Wabi-Sabi

The Beauty of the Imperfect

We can still learn a lot from Wabi-Sabi - and no, this has nothing to do with the spicy horseradish from the Far East. The new furnishing trend is based on Japanese aesthetics, which inspires a change of perspective: Away from the urge for perfection and towards love for the imperfect. What makes Wabi-Sabi so special and how we bring the straightforward purism from Japan with all its authenticity into our four walls is perfectly demonstrated by the Instagrammer Julia (@juempati).

Blogger bedroom picture by Julia Biersa, Juempati 4zu3

The Concept: We Should All Be a Little Wabi-Sabi

What is only now gradually spilling over to us has been a tradition in Japan for centuries. Wabi-Sabi has its origins in Zen Buddhism and deals with the aesthetics of simplicity and imperfection. Translated, Wabi means as much as lonely, deserted and sad. Sabi is equated with patina, but also stands for age, transience and being used. This may sound rather depressing at first, but it carries an inspiring and positive core message:

Wabi-Sabi is about rediscovering the little things of everyday life and perceiving the beauty of the inconspicuous and simple. To recognise the essence of old things and be content with them. Make yourself independent of possessions.

The Japanese Doctrine of Aesthetics: Peace and Harmony in Everyday Life

Whether consciously or unconsciously: In times in which Instagram, Pinterest and co. are an integral part of our everyday life, perfectionism pursues us at every turn in all areas of life. It is often conveyed in that our apartments are only really beautiful when they are completely styled to remind us of a design exhibition. According to the motto "Don't touch anything." And that's where Wabi-Sabi comes in.

The residential trend takes us back to the essentials. That you enjoy what you have, see the beauty in the imperfect and arrive - in your home and at home. It's about being authentic.

When it comes to furnishing, this means getting rid of all the clutter and limiting yourself to pieces of furniture that fulfil a function, and that are imperfectly perfect. In our Western concept, design is all about flawlessness and symmetry. But Wabi-Sabi shows that it is the asymmetry and naturalness that make your house a home. It is organic forms and the seemingly value-free, modest things that ensure harmony and a sense of well-being.

Must-Haves for the Wabi-Sabi-Look

If you want to live with Wabi-Sabi, you don't need much at first. On the contrary: Limit yourself to the essentials and get rid of all the things you don't really need. Try it - the optical emptiness has a liberating effect. Put old treasures in the foreground, even if they have already been damaged in one way or another. Then, to bring Japanese aesthetics into your home, follow a few simple principles:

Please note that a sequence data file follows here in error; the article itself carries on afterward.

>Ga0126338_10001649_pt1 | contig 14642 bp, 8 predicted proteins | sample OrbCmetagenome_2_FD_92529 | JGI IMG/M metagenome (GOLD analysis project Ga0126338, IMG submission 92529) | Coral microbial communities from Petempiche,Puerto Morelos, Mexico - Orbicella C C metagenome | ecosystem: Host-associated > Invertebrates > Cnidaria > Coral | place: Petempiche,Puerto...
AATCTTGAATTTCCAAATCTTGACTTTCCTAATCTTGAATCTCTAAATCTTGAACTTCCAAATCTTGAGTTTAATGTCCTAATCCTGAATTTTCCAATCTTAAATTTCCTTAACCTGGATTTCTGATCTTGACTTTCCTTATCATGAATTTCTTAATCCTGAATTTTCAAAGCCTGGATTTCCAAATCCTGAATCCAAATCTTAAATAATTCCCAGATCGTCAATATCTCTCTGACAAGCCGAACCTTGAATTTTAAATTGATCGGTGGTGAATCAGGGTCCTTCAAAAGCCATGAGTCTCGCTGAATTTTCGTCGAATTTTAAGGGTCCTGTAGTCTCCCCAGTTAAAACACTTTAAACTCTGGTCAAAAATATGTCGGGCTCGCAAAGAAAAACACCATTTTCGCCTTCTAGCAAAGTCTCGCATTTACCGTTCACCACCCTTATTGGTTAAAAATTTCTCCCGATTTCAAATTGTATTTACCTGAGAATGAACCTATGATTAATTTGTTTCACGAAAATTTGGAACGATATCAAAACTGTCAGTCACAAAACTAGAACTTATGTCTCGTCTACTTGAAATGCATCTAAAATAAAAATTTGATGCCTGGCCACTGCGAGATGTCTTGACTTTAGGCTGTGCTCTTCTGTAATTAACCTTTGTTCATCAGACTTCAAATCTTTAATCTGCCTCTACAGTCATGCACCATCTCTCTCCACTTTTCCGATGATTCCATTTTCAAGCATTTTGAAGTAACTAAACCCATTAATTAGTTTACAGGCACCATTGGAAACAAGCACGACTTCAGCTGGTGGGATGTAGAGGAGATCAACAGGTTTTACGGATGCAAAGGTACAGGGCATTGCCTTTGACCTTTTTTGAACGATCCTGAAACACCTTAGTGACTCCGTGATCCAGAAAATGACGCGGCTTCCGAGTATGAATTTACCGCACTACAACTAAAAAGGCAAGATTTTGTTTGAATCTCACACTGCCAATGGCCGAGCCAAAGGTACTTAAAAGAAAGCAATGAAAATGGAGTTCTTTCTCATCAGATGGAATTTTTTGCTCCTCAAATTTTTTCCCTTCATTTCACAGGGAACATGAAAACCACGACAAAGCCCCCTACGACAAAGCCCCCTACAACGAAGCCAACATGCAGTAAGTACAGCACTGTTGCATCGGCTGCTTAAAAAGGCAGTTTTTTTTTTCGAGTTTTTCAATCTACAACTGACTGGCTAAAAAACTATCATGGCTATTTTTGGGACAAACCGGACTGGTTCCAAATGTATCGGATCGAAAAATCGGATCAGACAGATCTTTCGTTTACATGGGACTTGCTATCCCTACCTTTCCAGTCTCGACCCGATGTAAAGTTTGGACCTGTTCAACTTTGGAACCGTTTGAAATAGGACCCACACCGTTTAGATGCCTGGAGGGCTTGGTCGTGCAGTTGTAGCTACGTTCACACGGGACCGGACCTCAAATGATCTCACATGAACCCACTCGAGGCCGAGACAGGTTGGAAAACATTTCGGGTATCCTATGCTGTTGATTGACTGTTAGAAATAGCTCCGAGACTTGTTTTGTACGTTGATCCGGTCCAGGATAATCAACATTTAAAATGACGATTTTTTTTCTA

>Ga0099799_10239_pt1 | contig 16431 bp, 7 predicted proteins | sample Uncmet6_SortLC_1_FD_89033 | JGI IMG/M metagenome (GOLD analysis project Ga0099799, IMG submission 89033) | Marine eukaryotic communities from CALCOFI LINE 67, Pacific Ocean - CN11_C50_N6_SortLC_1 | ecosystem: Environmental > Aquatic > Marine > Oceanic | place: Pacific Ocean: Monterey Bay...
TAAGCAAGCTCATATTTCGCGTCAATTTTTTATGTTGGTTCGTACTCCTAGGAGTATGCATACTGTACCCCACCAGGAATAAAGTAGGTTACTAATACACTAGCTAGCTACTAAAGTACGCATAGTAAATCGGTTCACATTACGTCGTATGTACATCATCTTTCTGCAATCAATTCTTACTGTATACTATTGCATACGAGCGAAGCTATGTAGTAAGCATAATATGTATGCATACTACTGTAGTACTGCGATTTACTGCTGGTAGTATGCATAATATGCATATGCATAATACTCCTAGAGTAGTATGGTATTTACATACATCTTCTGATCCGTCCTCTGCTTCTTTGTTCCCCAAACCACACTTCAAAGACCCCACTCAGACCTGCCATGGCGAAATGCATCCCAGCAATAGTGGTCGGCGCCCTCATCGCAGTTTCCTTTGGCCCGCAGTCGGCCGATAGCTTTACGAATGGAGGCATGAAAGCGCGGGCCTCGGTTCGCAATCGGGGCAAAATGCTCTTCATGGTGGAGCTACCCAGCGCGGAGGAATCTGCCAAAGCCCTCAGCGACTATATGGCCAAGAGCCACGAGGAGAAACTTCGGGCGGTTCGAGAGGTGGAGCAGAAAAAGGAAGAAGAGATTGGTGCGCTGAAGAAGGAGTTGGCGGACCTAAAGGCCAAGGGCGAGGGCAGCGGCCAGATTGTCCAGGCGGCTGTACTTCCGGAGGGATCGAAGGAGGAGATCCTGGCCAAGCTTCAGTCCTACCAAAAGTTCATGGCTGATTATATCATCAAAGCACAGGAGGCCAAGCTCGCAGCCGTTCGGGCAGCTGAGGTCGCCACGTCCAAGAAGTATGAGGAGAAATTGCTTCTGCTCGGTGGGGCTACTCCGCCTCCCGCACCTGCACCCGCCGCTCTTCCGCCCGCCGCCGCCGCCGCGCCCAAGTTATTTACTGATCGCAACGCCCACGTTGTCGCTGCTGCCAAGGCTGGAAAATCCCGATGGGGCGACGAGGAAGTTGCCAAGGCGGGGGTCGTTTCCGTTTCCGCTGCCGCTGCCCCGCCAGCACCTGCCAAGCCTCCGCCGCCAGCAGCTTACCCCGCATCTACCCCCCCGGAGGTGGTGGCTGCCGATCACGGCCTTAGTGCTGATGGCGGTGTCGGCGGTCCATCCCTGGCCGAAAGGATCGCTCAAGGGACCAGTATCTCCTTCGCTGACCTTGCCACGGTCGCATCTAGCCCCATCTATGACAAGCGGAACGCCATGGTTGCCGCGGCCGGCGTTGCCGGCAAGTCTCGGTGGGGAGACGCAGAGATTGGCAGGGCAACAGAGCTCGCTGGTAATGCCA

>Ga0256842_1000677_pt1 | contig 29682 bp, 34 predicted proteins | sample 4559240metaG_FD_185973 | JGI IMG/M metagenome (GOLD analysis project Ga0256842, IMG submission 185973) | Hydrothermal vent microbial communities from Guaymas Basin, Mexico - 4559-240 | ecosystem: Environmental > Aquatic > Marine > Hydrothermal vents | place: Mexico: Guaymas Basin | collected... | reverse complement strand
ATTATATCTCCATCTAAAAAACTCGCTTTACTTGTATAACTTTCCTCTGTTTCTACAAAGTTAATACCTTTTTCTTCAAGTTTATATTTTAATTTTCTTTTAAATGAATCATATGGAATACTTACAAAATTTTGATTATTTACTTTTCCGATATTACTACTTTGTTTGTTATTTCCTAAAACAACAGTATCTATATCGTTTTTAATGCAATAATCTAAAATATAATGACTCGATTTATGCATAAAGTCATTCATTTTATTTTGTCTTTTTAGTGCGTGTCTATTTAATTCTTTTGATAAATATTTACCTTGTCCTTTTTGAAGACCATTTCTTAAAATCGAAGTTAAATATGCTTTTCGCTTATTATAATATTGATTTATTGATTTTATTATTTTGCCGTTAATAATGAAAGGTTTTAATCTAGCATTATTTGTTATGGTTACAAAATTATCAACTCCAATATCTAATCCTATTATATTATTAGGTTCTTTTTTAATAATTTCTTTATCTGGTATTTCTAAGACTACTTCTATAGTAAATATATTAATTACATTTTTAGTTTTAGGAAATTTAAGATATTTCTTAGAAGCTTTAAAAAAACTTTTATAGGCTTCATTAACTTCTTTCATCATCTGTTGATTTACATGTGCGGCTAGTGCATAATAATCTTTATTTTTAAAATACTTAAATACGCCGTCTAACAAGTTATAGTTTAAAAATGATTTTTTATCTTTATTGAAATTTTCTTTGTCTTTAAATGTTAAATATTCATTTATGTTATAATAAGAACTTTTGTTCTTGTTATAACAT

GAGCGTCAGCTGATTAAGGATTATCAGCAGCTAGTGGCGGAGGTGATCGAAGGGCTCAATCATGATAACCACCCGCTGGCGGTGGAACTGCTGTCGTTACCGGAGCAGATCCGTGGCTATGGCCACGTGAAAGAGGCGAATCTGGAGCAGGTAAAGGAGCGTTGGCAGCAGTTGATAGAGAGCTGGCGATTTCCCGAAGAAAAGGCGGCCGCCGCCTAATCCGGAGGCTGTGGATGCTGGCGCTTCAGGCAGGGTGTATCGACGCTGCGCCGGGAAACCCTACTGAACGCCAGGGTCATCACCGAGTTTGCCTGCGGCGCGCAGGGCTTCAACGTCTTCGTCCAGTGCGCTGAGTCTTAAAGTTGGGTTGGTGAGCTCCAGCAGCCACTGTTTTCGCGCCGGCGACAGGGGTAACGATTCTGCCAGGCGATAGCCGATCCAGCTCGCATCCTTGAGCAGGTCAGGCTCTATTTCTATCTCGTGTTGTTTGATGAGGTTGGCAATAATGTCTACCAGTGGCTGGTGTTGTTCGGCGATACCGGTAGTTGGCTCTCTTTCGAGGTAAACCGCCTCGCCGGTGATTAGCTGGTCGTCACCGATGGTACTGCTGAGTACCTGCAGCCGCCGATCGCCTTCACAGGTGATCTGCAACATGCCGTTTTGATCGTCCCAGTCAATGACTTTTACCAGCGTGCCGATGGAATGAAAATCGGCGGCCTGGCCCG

Soft Colours: Japanese minimalism is not at all barren or monotonous. Wabi-Sabi is restrained, but still provides warmth and security - and the choice of colour plays a central role. Natural white, soft cream, soft grey, muted earth tones, pale blue and rosé alternate and radiate peace and harmony.

Blogger Bedroom Picture by Julia Biersa, Juempati

nanimarquina - Earth Rug 170x240cm, cream
Kähler Design - Hammershøi Vase, H 20 cm / white
Arzberg - Joyn Dinnerware Set (5 pcs) in Grey
Kastehelmi glass 30 cl by Iittala in desert
Iittala - Sarjaton Bowl 0.68 L, Letti antique pink
 
 

Natural Materials: An absolute must for the authentic Wabi-Sabi look are products whose beauty lies in their uniqueness. Mouth-blown glasses whose bubbles are a criterion for quality and not exclusion, designs made of wood whose grain and shape are different from manufacturing, tanned leather or marble that always produces different patterns. It is these supposed defects and signs of wear that make the products so expressive. Earthenware, ceramics, linen and concrete also ensure naturalness - rough surfaces with structure dominate the Japanese style.

Blogger Picture by Julia Biersa, Juempati

Ripple Carafe by ferm Living
e15 - ST04 Backenzahn stool, oiled oak
Ox Denmarq - Trifolium stool, stainless steel / natural leather
Umbra - Pleated Planter, Eartenware
 
 

Organic Shapes: Organic shapes create harmony. Designs in the Wabi-Sabi-Look do not adhere to any rules, millimetre-precise lines or symmetry. Asymmetrical and round, the products appear much more natural and beautifully imperfect. For home textiles: Blankets and pillows do not need to be neatly draped over the bed. Loosely laying down everything is much more Wabi-Sabi.

Julia Biersa from Juempati shows us her living room 2

Jenaer Glas - Wagenfeld Tea Pot
The Schneid - Zappy pendant lamp small in oak / white cable
Vitra - Eames Plastic Armchair RAR, mauve grey
Small Riihitie Plant Pot (Form A) in by Artek in White
Chair 66 by Artek made of birch veneer
Artek - Tea Trolley 901 in white
Gubi - Pedrera Coffee Table
Succession Mug 20 cl by Petite Friture in White
 
 

Wabi-Sabi Living Like Juempati

Instagrammer Julia from the Juempati account shows us that purism is anything but uncomfortable. She combines wood in warm tones with rustic table decor, natural textiles and accessories in organic shapes. Earth tones meet pastel and the pattern mix in restrained colours rounds off the overall picture. The essentials for the trendy Wabi-Sabi-Look can be found in our shop. Have fun with the makeover!

Shop the Look

Skirt Coffee Table Ø 60 cm by Woud in oak
Lyngby Porcelæn - Lyngby Vase, white matte, H 12 cm
The applicata - Luna Tray serving tray, ∅ 28cm in oak wood
Oiva serving bowl with leather handle by Marimekko
 
 

Photo credit: Julia Biersa (@juempati)


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Article from the 2018-05-29, by Isabelle Diekmann

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